“We are an oral people”: Inuktitut radio program begins broadcasting in Ottawa

When Jessie Kangok was growing up in Igloolik, Nunavut, she remembers listening to the radio every day.

At noon, she recalls, CBC’s Joanna Awa was broadcasting stories from across Canada, all told in her native language: Inuktitut.

But when Kangok moved to Ottawa, she “didn’t find [Inuktitut] anywhere” on the radio dial.

It ended last month, when his show on CKCU, Uqallagvikaired its first episode.

“At least twice a month for an hour, you forget you’re in Ottawa,” she told the CBC host. Ottawa morning.

The show is modeled on Nipivut (“Our Voice”), an Inuktitut radio show on Montreal’s CKUT radio that previously held the title of Canada’s southernmost Inuktitut show.

The format combines the host’s presentations in Inuktitut with interviews conducted primarily in English. Kangok says this allows the show to be inclusive of “Inuit who didn’t grow up speaking the language,” while celebrating the Inuktitut language.

Kangok co-hosts the show with Janet Evvik, an Inuit Broadcasting Corporation producer who moved to Ottawa from Pangnirtung, Nunavut. Neither host had any previous radio experience.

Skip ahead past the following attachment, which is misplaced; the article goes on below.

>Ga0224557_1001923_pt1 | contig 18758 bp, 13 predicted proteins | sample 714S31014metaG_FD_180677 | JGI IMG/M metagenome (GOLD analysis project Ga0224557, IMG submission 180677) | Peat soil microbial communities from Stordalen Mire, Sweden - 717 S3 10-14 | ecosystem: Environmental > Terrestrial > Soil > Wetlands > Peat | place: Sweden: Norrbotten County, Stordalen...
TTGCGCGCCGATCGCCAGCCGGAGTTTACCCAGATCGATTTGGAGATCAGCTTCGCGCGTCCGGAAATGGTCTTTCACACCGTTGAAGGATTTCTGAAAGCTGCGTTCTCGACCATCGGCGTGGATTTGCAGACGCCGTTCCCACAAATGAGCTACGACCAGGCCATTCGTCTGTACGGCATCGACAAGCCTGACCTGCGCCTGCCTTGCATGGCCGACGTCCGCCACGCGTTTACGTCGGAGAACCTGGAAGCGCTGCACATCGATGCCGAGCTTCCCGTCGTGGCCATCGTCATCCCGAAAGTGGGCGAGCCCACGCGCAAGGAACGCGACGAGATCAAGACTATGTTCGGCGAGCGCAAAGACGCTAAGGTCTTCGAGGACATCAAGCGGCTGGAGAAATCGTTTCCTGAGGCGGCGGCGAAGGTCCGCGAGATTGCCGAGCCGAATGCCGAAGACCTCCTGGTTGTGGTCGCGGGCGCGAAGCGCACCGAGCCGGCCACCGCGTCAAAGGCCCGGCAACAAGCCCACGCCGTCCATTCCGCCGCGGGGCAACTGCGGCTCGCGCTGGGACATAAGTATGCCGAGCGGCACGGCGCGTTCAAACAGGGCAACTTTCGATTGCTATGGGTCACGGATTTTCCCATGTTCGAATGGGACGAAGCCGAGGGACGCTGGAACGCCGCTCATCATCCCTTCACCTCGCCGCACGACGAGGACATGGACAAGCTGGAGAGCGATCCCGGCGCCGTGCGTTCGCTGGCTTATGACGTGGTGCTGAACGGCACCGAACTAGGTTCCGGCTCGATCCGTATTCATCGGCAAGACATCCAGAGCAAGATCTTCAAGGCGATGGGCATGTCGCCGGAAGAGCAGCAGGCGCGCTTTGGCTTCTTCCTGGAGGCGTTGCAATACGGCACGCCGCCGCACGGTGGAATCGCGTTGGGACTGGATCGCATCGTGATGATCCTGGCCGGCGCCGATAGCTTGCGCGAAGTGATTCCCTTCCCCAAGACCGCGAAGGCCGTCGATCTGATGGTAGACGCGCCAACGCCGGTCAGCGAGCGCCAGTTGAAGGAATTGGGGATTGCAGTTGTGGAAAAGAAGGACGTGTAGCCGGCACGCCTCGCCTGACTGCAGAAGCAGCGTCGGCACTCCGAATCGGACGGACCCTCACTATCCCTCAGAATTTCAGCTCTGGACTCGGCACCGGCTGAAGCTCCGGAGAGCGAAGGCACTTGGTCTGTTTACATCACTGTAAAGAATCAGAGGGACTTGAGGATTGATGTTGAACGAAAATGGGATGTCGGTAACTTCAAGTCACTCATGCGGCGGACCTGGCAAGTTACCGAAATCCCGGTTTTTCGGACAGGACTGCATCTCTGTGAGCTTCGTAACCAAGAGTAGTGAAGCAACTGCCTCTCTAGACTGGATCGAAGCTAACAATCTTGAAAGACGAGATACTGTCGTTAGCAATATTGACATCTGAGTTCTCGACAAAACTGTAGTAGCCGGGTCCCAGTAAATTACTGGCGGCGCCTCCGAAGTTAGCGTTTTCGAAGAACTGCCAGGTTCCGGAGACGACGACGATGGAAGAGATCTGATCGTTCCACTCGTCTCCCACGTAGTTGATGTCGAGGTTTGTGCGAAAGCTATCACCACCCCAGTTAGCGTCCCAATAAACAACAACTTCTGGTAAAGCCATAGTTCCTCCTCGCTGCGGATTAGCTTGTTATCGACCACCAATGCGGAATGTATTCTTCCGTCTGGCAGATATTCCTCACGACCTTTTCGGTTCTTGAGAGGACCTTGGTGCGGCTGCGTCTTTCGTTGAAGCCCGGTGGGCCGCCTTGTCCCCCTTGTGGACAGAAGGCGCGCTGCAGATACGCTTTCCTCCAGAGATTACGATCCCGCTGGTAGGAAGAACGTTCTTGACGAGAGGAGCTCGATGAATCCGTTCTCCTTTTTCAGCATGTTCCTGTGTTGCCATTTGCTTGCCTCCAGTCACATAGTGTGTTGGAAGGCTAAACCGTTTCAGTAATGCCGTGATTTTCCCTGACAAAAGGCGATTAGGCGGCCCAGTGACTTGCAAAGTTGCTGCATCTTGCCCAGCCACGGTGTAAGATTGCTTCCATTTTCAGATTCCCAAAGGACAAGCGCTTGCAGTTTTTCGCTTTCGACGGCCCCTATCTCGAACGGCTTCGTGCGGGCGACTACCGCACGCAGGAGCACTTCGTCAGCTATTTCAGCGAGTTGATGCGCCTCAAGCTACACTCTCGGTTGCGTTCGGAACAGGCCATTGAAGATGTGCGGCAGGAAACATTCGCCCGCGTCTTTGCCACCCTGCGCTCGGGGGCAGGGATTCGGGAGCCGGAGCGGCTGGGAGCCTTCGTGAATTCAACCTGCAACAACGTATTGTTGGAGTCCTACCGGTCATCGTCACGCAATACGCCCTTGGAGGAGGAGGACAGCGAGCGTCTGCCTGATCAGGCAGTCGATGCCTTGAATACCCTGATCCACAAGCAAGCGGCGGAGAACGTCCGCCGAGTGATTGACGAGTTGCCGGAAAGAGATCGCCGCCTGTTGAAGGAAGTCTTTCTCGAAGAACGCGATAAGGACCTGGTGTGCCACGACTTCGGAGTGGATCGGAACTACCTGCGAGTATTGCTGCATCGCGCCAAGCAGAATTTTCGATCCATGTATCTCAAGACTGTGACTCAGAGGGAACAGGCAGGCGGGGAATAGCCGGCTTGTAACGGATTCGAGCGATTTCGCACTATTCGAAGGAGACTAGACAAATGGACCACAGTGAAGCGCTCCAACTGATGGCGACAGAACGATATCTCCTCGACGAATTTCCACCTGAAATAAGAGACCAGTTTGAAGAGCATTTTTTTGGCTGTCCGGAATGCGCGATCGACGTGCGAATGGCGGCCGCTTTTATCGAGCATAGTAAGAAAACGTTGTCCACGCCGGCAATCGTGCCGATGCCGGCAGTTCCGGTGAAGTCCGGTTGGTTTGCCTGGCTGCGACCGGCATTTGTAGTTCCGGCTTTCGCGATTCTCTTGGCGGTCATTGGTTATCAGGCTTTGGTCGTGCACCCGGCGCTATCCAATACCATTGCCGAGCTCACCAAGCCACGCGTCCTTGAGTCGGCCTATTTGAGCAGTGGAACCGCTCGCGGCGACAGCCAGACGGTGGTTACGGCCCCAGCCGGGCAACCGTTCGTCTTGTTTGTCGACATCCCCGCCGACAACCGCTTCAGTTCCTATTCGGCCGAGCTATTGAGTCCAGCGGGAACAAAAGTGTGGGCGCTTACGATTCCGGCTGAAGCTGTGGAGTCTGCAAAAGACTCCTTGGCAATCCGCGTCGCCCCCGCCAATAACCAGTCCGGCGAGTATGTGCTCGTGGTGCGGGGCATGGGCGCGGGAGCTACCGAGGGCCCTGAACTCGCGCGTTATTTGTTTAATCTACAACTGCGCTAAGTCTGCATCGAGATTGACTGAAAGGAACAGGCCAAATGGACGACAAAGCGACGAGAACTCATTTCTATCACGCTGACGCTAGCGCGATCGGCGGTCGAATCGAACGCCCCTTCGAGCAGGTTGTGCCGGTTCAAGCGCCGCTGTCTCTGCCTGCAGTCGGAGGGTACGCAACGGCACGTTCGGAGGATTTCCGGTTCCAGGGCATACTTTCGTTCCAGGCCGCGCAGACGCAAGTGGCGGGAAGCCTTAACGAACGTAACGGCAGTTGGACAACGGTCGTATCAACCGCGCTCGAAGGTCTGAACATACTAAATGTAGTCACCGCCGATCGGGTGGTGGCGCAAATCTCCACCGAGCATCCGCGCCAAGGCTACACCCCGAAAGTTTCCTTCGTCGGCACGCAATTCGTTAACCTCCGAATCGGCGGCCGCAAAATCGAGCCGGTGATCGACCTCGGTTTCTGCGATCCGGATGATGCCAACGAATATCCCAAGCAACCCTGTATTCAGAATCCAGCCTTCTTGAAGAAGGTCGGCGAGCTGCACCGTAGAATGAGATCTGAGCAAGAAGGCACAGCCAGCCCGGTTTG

“It’s exciting to hear your voice on the radio,” Evvik said. “There are a lot of issues that need to be heard, and this is our way of making it all known.”

“It’s exciting to hear your voice on the radio,” Evvik said. Neither host had any radio experience before starting Uqallagvik. (Joel Lamoureux)

Now in its third episode, Kangok says she hopes the show will explore issues relevant to Ottawa’s larger Inuit community and national politics.

“Like any culture, we want to be understood and heard,” she said. “We are an oral people… It’s natural and it’s exciting for the community.”

Beyond the headlines, Evvik says another goal of the show is to promote Inuit music.

“We don’t hear Inuktitut music anywhere else,” Evvik said. “We play the songs we listened to when we were growing up. It’s like a throwback, sometimes, to our childhood.”

On this point, the show made an impression from its first minute. When the opening theme, a lively jig, aired, one of Kangok’s friends said that “his uncle started dancing, because he remembered the house”.

“He delivered what he was supposed to,” Kangok said, “to bring that sense of belonging for a while.”

Currently, the show only airs twice a month, but Evvik hopes it can grow into something bigger.

“I hope it will be an everyday thing one day,” she said. “At home, you listen to your radio every day.

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